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Was IOC President Bach's Chinese-Japanese mix-up a linguistic lapse?

International Olympic Committee President Thomas Bach is seen making opening remarks during a visit to meet Seiko Hashimoto, President of the Tokyo Organising Committee of the Olympic and Paralympic Games, in Tokyo's Chuo Ward on July 13, 2021. (Pool photo)

TOKYO -- Days after International Olympic Committee (IOC) President Thomas Bach's accidental reference to "Chinese people" when he was supposed to say "Japanese people," the reaction in Japan had yet to subside.

    International Olympic Committee President Thomas Bach is seen addressing reporters' questions after a meeting with Prime Minister Yoshihide Suga, at the prime minister's office in Tokyo on July 14, 2021. IOC Vice President John Coates is seen on the right. (Mainichi/Kan Takeuchi)

    While anyone can make a slip of the tongue, Bach's timing compounded the level of attention his remarks received. They were given in the days leading up to the Tokyo 2020 Olympic Games, and were part of his first public statement following his arrival in Japan. Why did he mistakenly say Chinese people instead of Japanese people at such an important moment?

    The remarks in question were made on July 13, in a meeting with Seiko Hashimoto, president of the Tokyo Organising Committee of the Olympic and Paralympic Games. President Bach gestured as he stressed the parties were aiming for a "safe and secure games for everybody; for the athletes, for all the delegations and most importantly also for the Chinese people." He immediately corrected himself, saying, "Japanese people."

    Interpreters at the event did not translate "Chinese people," but the words were picked up by news organizations and spread rapidly, particularly on social media. The Washington Post described it as adding to Bach's "already shaky public image in Japan."

    The Mainichi Shimbun spoke to Yasushi Terao, who researches slips of the tongue and is a University of Shizuoka professor and expert in phonology, the study of psycholinguistics and pronunciation structures.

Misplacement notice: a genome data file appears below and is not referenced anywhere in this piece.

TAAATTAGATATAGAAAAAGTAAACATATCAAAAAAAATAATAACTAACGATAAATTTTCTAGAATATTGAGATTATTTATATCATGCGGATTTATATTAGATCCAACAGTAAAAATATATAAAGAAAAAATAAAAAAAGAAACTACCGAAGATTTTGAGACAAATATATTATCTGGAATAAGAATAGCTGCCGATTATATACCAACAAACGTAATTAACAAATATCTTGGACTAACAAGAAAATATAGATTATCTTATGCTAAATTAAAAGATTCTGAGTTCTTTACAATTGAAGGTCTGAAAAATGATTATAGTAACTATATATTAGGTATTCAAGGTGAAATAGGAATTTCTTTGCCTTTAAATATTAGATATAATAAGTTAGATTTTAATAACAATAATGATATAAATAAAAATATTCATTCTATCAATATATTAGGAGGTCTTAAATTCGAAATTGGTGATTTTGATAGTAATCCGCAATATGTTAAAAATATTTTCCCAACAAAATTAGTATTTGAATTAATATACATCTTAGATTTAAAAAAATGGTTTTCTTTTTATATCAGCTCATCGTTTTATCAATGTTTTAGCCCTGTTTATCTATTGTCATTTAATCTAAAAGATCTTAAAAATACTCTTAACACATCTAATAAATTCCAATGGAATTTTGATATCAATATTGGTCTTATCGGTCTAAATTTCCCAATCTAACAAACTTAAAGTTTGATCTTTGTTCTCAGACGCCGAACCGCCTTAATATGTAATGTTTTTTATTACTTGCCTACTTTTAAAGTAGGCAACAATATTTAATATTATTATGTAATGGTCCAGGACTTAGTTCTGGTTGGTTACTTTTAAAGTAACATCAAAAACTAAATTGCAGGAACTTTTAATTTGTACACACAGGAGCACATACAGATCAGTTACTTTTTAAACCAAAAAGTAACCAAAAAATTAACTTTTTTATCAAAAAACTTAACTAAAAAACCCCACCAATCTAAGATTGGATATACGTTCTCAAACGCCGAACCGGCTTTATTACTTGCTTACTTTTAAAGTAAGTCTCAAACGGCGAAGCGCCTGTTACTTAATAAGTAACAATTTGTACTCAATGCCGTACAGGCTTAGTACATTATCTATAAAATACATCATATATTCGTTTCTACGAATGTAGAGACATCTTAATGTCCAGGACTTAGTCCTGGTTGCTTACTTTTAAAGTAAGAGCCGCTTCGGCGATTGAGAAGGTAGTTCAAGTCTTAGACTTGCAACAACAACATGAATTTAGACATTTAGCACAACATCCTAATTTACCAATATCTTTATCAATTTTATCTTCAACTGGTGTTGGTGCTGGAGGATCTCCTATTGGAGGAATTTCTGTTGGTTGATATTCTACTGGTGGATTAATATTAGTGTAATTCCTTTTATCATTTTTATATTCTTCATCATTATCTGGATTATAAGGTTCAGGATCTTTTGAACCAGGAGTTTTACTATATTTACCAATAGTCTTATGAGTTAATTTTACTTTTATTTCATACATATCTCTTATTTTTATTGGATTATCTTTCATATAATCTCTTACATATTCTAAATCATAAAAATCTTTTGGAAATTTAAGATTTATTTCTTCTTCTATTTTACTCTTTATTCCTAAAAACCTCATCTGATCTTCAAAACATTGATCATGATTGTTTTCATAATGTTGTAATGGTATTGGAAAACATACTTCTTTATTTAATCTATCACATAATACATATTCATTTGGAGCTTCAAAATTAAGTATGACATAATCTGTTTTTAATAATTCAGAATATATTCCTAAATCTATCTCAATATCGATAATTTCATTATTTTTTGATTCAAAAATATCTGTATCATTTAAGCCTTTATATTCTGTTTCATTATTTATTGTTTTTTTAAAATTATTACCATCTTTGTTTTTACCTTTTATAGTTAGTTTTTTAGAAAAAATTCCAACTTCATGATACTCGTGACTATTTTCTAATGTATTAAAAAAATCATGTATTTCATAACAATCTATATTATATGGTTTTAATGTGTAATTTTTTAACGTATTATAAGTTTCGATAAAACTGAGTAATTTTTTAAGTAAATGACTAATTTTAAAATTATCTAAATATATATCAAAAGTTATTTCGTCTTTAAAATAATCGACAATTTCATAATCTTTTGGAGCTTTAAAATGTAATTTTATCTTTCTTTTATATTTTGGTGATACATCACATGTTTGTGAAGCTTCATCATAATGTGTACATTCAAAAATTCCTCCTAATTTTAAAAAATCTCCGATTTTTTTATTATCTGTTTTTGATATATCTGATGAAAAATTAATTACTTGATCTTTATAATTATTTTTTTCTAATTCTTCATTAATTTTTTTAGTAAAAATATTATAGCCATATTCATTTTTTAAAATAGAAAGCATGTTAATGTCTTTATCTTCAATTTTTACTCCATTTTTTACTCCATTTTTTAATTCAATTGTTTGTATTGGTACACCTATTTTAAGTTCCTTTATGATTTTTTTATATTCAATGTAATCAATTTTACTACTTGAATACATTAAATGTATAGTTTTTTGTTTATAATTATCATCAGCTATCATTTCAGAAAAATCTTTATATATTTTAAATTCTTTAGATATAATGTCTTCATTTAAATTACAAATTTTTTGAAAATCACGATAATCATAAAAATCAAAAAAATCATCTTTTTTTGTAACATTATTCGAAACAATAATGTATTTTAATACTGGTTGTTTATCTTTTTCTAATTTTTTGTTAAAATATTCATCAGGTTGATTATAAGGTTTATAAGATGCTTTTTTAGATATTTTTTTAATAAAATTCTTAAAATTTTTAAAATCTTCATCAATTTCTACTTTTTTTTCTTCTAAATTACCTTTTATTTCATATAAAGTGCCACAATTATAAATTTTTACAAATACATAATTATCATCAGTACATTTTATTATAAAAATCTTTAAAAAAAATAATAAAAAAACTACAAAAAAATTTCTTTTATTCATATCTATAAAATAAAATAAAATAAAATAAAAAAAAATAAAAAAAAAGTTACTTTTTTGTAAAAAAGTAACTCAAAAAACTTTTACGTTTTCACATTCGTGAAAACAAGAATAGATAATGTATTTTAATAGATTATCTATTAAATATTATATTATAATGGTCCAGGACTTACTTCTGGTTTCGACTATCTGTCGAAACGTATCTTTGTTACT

"The first sounds in the words 'Japanese' and 'Chinese' are similar, and the suffix 'ese' is grammatically the same. Because the accent is the same, too, it provides the conditions for an individual to easily choose the wrong word from the dictionary in their head. I think it's the kind of mistake that can't be helped," he said. For Terao, misspeaking is, under certain conditions, a regular occurrence, and the kind of mistake that IOC President Bach made was also "very commonplace."

    But he added that if a psychological cause is considered, then a different view can emerge. "There are times when the more you think you shouldn't say something, it accidentally just comes out," Terao said. "President Bach may have already been thinking about the Beijing 2022 Winter Olympics, but that's not something he could say in this situation.

    "It's possible that 'Chinese people' came from overthinking. But this is not something that can be proved, either. Looking at it linguistically, it seems to be a very ordinary mistake, but this is just one example of how we can also see it from a psychological perspective."

    On July 14, during a session with the press following a meeting with Prime Minister Yoshihide Suga, Bach's repeated reference to the "Japanese people" suggested he might have been keenly aware of the previous day's gaffe.

    On Twitter, a hashtag translating to "what Bach might do next" began trending in response to his remarks. More than 20,000 tweets relating to the hashtag were posted.

    (Japanese original by Hitoshi Kurasawa, Sports News Department)

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